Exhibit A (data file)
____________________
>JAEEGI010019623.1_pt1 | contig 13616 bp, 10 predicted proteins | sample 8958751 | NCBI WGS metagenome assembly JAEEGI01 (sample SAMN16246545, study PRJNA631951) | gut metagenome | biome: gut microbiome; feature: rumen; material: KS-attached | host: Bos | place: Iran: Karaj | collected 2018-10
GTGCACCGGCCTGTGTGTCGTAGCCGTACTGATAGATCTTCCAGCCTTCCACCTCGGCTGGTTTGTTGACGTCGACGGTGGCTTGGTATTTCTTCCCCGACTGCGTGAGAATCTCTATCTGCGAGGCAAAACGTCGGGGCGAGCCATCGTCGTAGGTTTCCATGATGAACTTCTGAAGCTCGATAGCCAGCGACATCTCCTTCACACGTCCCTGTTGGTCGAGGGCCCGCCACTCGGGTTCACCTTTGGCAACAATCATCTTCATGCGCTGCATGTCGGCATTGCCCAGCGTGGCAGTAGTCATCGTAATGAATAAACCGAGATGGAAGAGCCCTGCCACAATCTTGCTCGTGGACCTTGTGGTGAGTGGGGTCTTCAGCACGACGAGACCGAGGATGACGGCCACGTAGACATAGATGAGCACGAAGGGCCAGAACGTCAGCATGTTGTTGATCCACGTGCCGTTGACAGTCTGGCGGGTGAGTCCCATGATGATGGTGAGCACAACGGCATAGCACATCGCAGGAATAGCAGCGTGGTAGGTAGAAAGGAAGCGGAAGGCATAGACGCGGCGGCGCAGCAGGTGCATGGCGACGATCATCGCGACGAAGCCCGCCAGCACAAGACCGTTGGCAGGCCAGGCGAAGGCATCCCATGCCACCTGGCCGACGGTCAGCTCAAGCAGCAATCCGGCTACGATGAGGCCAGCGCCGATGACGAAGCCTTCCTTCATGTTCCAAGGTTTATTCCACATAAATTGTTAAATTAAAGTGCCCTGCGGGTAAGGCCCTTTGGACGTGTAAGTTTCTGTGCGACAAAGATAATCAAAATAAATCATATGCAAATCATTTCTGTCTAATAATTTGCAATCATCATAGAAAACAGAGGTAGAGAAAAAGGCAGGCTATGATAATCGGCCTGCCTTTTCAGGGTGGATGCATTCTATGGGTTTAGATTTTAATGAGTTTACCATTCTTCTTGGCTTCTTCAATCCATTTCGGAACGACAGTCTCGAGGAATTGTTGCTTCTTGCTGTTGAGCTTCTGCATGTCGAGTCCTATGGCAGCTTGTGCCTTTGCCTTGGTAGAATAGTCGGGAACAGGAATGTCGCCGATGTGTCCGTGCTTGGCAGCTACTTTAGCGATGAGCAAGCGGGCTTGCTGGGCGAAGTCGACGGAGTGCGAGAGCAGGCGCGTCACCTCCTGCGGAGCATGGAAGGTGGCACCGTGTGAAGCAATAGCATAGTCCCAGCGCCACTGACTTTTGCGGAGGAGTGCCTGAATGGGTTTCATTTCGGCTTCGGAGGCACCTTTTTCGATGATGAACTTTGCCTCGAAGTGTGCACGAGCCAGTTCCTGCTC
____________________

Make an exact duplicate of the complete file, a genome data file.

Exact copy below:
>JAEEGI010019623.1_pt1 | contig 13616 bp, 10 predicted proteins | sample 8958751 | NCBI WGS metagenome assembly JAEEGI01 (sample SAMN16246545, study PRJNA631951) | gut metagenome | biome: gut microbiome; feature: rumen; material: KS-attached | host: Bos | place: Iran: Karaj | collected 2018-10
GTGCACCGGCCTGTGTGTCGTAGCCGTACTGATAGATCTTCCAGCCTTCCACCTCGGCTGGTTTGTTGACGTCGACGGTGGCTTGGTATTTCTTCCCCGACTGCGTGAGAATCTCTATCTGCGAGGCAAAACGTCGGGGCGAGCCATCGTCGTAGGTTTCCATGATGAACTTCTGAAGCTCGATAGCCAGCGACATCTCCTTCACACGTCCCTGTTGGTCGAGGGCCCGCCACTCGGGTTCACCTTTGGCAACAATCATCTTCATGCGCTGCATGTCGGCATTGCCCAGCGTGGCAGTAGTCATCGTAATGAATAAACCGAGATGGAAGAGCCCTGCCACAATCTTGCTCGTGGACCTTGTGGTGAGTGGGGTCTTCAGCACGACGAGACCGAGGATGACGGCCACGTAGACATAGATGAGCACGAAGGGCCAGAACGTCAGCATGTTGTTGATCCACGTGCCGTTGACAGTCTGGCGGGTGAGTCCCATGATGATGGTGAGCACAACGGCATAGCACATCGCAGGAATAGCAGCGTGGTAGGTAGAAAGGAAGCGGAAGGCATAGACGCGGCGGCGCAGCAGGTGCATGGCGACGATCATCGCGACGAAGCCCGCCAGCACAAGACCGTTGGCAGGCCAGGCGAAGGCATCCCATGCCACCTGGCCGACGGTCAGCTCAAGCAGCAATCCGGCTACGATGAGGCCAGCGCCGATGACGAAGCCTTCCTTCATGTTCCAAGGTTTATTCCACATAAATTGTTAAATTAAAGTGCCCTGCGGGTAAGGCCCTTTGGACGTGTAAGTTTCTGTGCGACAAAGATAATCAAAATAAATCATATGCAAATCATTTCTGTCTAATAATTTGCAATCATCATAGAAAACAGAGGTAGAGAAAAAGGCAGGCTATGATAATCGGCCTGCCTTTTCAGGGTGGATGCATTCTATGGGTTTAGATTTTAATGAGTTTACCATTCTTCTTGGCTTCTTCAATCCATTTCGGAACGACAGTCTCGAGGAATTGTTGCTTCTTGCTGTTGAGCTTCTGCATGTCGAGTCCTATGGCAGCTTGTGCCTTTGCCTTGGTAGAATAGTCGGGAACAGGAATGTCGCCGATGTGTCCGTGCTTGGCAGCTACTTTAGCGATGAGCAAGCGGGCTTGCTGGGCGAAGTCGACGGAGTGCGAGAGCAGGCGCGTCACCTCCTGCGGAGCATGGAAGGTGGCACCGTGTGAAGCAATAGCATAGTCCCAGCGCCACTGACTTTTGCGGAGGAGTGCCTGAATGGGTTTCATTTCGGCTTCGGAGGCACCTTTTTCGATGATGAACTTTGCCTCGAAGTGTGCACGAGCCAGTTCCTGCTC